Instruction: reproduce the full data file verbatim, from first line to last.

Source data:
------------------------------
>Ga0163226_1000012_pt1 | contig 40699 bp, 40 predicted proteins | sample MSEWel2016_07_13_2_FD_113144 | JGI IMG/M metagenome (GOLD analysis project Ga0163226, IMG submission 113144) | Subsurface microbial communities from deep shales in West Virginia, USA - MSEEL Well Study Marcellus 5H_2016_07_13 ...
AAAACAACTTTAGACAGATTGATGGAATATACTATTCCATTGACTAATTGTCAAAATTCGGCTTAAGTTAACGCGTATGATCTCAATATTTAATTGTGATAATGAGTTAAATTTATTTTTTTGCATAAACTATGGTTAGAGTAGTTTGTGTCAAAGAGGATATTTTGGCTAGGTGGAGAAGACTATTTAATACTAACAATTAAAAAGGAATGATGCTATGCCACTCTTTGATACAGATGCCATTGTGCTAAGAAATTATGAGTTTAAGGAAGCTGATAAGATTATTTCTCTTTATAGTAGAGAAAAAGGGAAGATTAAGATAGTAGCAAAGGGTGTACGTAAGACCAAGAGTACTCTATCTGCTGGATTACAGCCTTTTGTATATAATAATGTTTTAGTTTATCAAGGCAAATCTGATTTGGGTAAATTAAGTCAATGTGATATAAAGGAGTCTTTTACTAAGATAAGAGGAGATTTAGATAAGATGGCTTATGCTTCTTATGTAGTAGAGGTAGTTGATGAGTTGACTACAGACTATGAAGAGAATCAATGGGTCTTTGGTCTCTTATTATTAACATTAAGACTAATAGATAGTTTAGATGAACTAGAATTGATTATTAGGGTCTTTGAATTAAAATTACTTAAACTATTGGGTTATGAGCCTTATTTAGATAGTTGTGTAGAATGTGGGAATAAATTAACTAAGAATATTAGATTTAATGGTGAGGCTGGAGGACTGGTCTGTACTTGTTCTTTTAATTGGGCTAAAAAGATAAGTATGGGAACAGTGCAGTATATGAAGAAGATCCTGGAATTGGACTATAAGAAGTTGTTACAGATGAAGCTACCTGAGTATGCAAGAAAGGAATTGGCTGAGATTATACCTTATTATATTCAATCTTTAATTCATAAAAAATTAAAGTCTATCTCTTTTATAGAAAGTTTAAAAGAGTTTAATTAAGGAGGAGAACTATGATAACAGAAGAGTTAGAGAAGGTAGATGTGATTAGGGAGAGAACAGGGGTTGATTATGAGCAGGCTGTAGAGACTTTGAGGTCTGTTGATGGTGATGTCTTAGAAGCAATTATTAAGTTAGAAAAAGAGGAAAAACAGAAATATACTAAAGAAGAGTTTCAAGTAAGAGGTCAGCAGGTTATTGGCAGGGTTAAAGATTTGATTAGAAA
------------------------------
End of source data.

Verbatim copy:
>Ga0163226_1000012_pt1 | contig 40699 bp, 40 predicted proteins | sample MSEWel2016_07_13_2_FD_113144 | JGI IMG/M metagenome (GOLD analysis project Ga0163226, IMG submission 113144) | Subsurface microbial communities from deep shales in West Virginia, USA - MSEEL Well Study Marcellus 5H_2016_07_13 ...
AAAACAACTTTAGACAGATTGATGGAATATACTATTCCATTGACTAATTGTCAAAATTCGGCTTAAGTTAACGCGTATGATCTCAATATTTAATTGTGATAATGAGTTAAATTTATTTTTTTGCATAAACTATGGTTAGAGTAGTTTGTGTCAAAGAGGATATTTTGGCTAGGTGGAGAAGACTATTTAATACTAACAATTAAAAAGGAATGATGCTATGCCACTCTTTGATACAGATGCCATTGTGCTAAGAAATTATGAGTTTAAGGAAGCTGATAAGATTATTTCTCTTTATAGTAGAGAAAAAGGGAAGATTAAGATAGTAGCAAAGGGTGTACGTAAGACCAAGAGTACTCTATCTGCTGGATTACAGCCTTTTGTATATAATAATGTTTTAGTTTATCAAGGCAAATCTGATTTGGGTAAATTAAGTCAATGTGATATAAAGGAGTCTTTTACTAAGATAAGAGGAGATTTAGATAAGATGGCTTATGCTTCTTATGTAGTAGAGGTAGTTGATGAGTTGACTACAGACTATGAAGAGAATCAATGGGTCTTTGGTCTCTTATTATTAACATTAAGACTAATAGATAGTTTAGATGAACTAGAATTGATTATTAGGGTCTTTGAATTAAAATTACTTAAACTATTGGGTTATGAGCCTTATTTAGATAGTTGTGTAGAATGTGGGAATAAATTAACTAAGAATATTAGATTTAATGGTGAGGCTGGAGGACTGGTCTGTACTTGTTCTTTTAATTGGGCTAAAAAGATAAGTATGGGAACAGTGCAGTATATGAAGAAGATCCTGGAATTGGACTATAAGAAGTTGTTACAGATGAAGCTACCTGAGTATGCAAGAAAGGAATTGGCTGAGATTATACCTTATTATATTCAATCTTTAATTCATAAAAAATTAAAGTCTATCTCTTTTATAGAAAGTTTAAAAGAGTTTAATTAAGGAGGAGAACTATGATAACAGAAGAGTTAGAGAAGGTAGATGTGATTAGGGAGAGAACAGGGGTTGATTATGAGCAGGCTGTAGAGACTTTGAGGTCTGTTGATGGTGATGTCTTAGAAGCAATTATTAAGTTAGAAAAAGAGGAAAAACAGAAATATACTAAAGAAGAGTTTCAAGTAAGAGGTCAGCAGGTTATTGGCAGGGTTAAAGATTTGATTAGAAA